Biography The Ragtime Rumours

Calling all jaded music-lovers. The Ragtime Rumours have come to prick up your ears. In an era when the dead-eyedmusicindustryclings to tired formulas, these time-travelling Dutch visionariestear up the rulebook – and that rebel attitude is all overRag ’N Roll. Anything goes on this revolutionary debut album, as the ghosts of Robert Johnson and Django Reinhardt meet the influence of Tom Waits and Pokey LaFarge, driving eleven self-penned originals and one traditional that could have been written in 1920 or 2018.“We combine our inspiration for ragtime music with the styles of blues, gypsy jazz and rock ‘n’ roll,” explain the band.“We call it rag ‘n’ roll…”

It’s been a rocket-fuelled rise for the lineup of Tom Janssen (lead vocals, acoustic guitar, banjo, Niki Van Der Schuren (upright bass, vocals, flute, baritone sax), Thimo Gijezen (electric guitar, accordion, piano, vocals) and Sjaak Korsten (drums, kazoo, washboard, vocals).Rewind just a few short years, and The Ragtime Rumours set out like any other young band: busking, grafting, playing any dive-bar and hell-hole that would have them. But this talentedquartet quickly rose above the pack, announcing their pedigree with a run of high-profile competition victories:they took first place at 2015’s BRUL contest, stormed the finals of the 2017 Dutch Blues Challenge, represented the Netherlands at the International Blues Challenge in Memphis, Tennessee, and – perhapsmost impressively – won this year’s European Blues Challenge in Hell, Norway.

All that silverware – plus triumphantinternational tours across Norway, Italy, Portugal, Switzerland and the UK ()– have left no doubt thatThe Ragtime Rumours can shake a live stage. We’ve had early hints, too, of their alchemy in the studio, with acclaimed EP Ain’t Nobody and standout single Love & Lust rarely leaving the radio playlists on their Netherlands home-turf. Now, Rag ’N Roll bottles the exuberance and megawatt energy of watching this livewire band from the front row. “Making this album,” they remember, “was a lot of nonsense, fun and music, as usual. We wanted this album to sound sincere and organic. It’ll give people the live feel, just like it does onstage.”

The other thing thatRag ’N Roll gives us, of course, is a fistful of new songs that confirm The Ragtime Rumours as one of the most creative forces in modern music.Way Too Smart kicks off the tracklisting in style with its high-velocity groove and hard-luck lyric, and the gems keep coming, from the bluesy harmonica-driven stylings of Hookman to the quicksilver Django-worthy guitar licks ofThe Cigar. There’s a change of pace with the honky-tonk intro of Stop That Train,while the broken-down jazz of Holly Woedend, sung withheart-rending poignancy by Van Der Schuren, will move you to shivers.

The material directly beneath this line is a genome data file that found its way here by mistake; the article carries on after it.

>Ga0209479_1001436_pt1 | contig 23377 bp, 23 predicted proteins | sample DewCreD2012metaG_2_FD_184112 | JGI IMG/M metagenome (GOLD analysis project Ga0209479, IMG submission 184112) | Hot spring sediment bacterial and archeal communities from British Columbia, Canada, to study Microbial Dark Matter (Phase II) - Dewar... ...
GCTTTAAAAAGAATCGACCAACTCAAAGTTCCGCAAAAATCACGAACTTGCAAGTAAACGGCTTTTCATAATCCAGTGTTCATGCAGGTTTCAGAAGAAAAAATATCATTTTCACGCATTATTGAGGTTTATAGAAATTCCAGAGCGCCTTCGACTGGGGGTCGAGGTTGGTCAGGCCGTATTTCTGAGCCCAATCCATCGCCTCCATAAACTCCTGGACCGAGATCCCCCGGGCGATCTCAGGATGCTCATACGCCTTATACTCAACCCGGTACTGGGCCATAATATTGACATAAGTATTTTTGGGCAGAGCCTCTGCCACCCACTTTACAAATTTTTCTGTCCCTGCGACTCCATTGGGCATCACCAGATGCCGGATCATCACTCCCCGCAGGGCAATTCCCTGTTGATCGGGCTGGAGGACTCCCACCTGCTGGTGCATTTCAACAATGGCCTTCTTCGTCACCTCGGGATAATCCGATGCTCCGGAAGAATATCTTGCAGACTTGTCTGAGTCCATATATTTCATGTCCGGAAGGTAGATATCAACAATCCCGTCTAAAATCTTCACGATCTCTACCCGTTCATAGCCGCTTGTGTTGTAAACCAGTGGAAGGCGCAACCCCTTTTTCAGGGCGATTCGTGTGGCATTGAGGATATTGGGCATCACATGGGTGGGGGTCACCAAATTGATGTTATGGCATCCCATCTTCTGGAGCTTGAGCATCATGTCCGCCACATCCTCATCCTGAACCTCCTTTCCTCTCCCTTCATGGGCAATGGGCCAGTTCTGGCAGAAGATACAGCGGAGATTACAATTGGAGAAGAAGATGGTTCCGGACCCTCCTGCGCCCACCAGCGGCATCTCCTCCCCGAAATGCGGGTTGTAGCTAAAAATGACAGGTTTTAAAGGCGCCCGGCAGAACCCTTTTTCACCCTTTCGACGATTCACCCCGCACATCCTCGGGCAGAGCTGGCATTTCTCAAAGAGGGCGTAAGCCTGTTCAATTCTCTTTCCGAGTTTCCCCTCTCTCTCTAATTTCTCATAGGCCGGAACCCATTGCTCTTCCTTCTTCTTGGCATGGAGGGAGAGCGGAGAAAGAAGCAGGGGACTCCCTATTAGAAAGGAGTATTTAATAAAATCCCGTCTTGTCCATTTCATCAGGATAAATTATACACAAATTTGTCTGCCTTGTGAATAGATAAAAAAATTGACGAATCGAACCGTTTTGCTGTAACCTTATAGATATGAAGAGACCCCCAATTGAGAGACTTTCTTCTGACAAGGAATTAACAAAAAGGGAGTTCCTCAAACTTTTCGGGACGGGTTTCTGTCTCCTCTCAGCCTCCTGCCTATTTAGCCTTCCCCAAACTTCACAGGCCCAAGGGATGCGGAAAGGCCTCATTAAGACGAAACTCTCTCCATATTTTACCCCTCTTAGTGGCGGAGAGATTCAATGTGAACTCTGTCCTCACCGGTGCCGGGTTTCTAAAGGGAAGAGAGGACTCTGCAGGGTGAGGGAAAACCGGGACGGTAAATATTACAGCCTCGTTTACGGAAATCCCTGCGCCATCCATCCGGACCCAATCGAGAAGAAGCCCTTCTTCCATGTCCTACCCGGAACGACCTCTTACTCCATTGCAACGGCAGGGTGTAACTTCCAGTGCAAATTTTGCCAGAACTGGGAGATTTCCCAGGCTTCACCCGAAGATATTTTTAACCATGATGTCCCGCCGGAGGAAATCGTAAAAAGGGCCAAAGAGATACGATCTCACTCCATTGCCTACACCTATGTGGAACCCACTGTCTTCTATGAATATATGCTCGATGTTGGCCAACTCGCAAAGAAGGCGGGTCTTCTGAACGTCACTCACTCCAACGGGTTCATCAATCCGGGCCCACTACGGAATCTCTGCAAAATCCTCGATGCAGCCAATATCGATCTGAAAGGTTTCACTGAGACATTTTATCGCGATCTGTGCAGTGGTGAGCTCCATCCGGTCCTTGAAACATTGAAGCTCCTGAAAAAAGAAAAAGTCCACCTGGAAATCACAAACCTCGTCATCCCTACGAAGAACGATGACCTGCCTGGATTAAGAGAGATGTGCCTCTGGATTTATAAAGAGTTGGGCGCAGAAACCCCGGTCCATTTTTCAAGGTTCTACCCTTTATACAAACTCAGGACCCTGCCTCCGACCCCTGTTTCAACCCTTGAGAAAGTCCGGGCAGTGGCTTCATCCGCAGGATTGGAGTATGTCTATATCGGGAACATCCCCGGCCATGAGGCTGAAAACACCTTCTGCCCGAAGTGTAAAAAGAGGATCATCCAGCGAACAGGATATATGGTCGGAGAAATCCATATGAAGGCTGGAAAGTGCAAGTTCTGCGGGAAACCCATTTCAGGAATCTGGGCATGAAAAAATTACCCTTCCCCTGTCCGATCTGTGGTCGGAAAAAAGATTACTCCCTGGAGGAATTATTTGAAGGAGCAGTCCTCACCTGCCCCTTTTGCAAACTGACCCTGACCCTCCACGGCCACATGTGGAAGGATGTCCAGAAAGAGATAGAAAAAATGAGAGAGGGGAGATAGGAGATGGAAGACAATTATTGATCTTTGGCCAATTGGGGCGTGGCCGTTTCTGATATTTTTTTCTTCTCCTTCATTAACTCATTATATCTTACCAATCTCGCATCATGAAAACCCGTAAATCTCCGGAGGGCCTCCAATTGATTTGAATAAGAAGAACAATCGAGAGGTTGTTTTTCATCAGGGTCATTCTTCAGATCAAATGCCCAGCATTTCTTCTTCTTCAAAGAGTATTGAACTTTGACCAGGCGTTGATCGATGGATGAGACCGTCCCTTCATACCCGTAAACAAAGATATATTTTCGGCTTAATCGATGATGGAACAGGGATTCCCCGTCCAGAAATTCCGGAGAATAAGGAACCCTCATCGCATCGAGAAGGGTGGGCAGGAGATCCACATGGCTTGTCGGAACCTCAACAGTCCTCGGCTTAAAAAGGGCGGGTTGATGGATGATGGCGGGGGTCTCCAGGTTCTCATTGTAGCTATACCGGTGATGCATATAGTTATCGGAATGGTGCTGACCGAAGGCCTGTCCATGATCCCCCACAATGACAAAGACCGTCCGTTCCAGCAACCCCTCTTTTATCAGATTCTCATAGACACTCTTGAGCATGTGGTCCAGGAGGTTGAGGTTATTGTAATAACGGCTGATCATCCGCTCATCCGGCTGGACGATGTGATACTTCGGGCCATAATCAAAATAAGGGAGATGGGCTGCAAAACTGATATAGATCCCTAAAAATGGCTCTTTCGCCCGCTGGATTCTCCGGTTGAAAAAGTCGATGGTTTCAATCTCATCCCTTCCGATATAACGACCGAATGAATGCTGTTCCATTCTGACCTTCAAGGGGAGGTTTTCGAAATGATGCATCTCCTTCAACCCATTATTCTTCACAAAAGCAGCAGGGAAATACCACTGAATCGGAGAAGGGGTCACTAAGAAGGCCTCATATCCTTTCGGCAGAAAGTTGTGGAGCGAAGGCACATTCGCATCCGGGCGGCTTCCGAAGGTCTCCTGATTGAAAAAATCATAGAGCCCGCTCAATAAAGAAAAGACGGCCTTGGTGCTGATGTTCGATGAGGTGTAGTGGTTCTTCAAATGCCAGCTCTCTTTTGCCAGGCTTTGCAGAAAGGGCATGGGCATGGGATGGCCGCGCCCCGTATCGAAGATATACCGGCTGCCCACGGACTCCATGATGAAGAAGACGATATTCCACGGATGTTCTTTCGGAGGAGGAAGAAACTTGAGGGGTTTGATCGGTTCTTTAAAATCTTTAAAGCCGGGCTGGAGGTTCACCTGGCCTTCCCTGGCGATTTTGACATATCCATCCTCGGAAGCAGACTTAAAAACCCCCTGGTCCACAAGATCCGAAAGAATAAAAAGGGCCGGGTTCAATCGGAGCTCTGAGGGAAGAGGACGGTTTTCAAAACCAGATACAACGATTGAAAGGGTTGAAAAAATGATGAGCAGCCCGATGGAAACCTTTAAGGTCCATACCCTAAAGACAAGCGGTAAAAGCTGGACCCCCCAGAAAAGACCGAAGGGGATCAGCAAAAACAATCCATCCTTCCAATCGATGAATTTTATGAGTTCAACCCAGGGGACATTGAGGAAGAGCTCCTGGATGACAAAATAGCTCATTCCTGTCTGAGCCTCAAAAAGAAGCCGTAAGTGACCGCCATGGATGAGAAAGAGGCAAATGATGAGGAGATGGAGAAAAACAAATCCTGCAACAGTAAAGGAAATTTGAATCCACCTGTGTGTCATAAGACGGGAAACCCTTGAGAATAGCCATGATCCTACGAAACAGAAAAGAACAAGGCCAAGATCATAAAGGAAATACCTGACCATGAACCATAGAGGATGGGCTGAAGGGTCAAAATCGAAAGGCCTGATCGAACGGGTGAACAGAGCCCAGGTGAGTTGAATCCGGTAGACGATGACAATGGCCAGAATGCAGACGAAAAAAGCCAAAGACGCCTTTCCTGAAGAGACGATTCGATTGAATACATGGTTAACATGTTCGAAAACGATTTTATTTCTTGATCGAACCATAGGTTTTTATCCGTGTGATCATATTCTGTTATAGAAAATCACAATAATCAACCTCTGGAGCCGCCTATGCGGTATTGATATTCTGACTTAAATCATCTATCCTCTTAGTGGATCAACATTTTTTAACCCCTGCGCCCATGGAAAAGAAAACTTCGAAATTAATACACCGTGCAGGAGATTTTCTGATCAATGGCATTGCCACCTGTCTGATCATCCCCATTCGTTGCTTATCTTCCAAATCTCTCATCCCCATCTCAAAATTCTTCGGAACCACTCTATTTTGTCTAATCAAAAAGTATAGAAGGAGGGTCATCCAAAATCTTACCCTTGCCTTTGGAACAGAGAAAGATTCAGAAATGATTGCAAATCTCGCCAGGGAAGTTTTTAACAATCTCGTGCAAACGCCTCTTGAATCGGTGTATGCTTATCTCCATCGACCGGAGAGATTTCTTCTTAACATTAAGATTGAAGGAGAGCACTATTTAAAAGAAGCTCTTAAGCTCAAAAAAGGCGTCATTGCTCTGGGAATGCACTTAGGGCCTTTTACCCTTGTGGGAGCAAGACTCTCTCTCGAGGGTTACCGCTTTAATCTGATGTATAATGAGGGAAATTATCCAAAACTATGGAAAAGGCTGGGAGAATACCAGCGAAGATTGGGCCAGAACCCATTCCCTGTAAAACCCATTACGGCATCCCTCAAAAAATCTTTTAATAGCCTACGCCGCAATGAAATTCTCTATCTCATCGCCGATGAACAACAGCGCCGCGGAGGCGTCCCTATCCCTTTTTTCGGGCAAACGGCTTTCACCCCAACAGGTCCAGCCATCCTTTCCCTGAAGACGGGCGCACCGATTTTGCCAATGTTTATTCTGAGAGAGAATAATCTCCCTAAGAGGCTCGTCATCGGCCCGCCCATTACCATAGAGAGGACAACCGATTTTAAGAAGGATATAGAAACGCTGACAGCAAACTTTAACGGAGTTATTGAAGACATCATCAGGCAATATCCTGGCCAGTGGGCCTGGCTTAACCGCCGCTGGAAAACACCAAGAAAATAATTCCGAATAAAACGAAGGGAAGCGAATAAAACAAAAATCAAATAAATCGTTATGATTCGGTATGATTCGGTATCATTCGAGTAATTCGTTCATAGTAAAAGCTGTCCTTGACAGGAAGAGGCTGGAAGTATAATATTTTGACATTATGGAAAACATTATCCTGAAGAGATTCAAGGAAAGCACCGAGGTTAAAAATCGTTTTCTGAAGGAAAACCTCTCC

The album’s other ace card, of course, is the lyric-sheet.Anything but the usual boy-meets-girl, these words areoften funny, occasionally dark, sometimes surreal (or a combination of all three).There’s the topic of money, represented on both the flat-broke Way Too Smart and tight-fisted Turn Every Dollar (“I’m a cheap, cheap, cheap fucker”). There are failed relationships, addressed by Everywhere I Go, as Janssen tries to outrun an old girlfriend (“Drove planes, boats, trains, cars, rode on a camel’s back, oh, in my head I knew you would be back”). Then there are the classic story-songs like Hookman and Stop That Train, with their mad cast of characters.“The songs are about everyday life very exaggerated,” reflect the band. “And the remarkable and unfortunate people we’ve met.”

In a world where you think you’ve heard it all before, The Ragtime Rumours’ talents add up to the freshest debut album you’ll hear this year. This band might roll back the years with their irresistible vintage/modern music – but their time is now.

Biography Jeremiah Johnson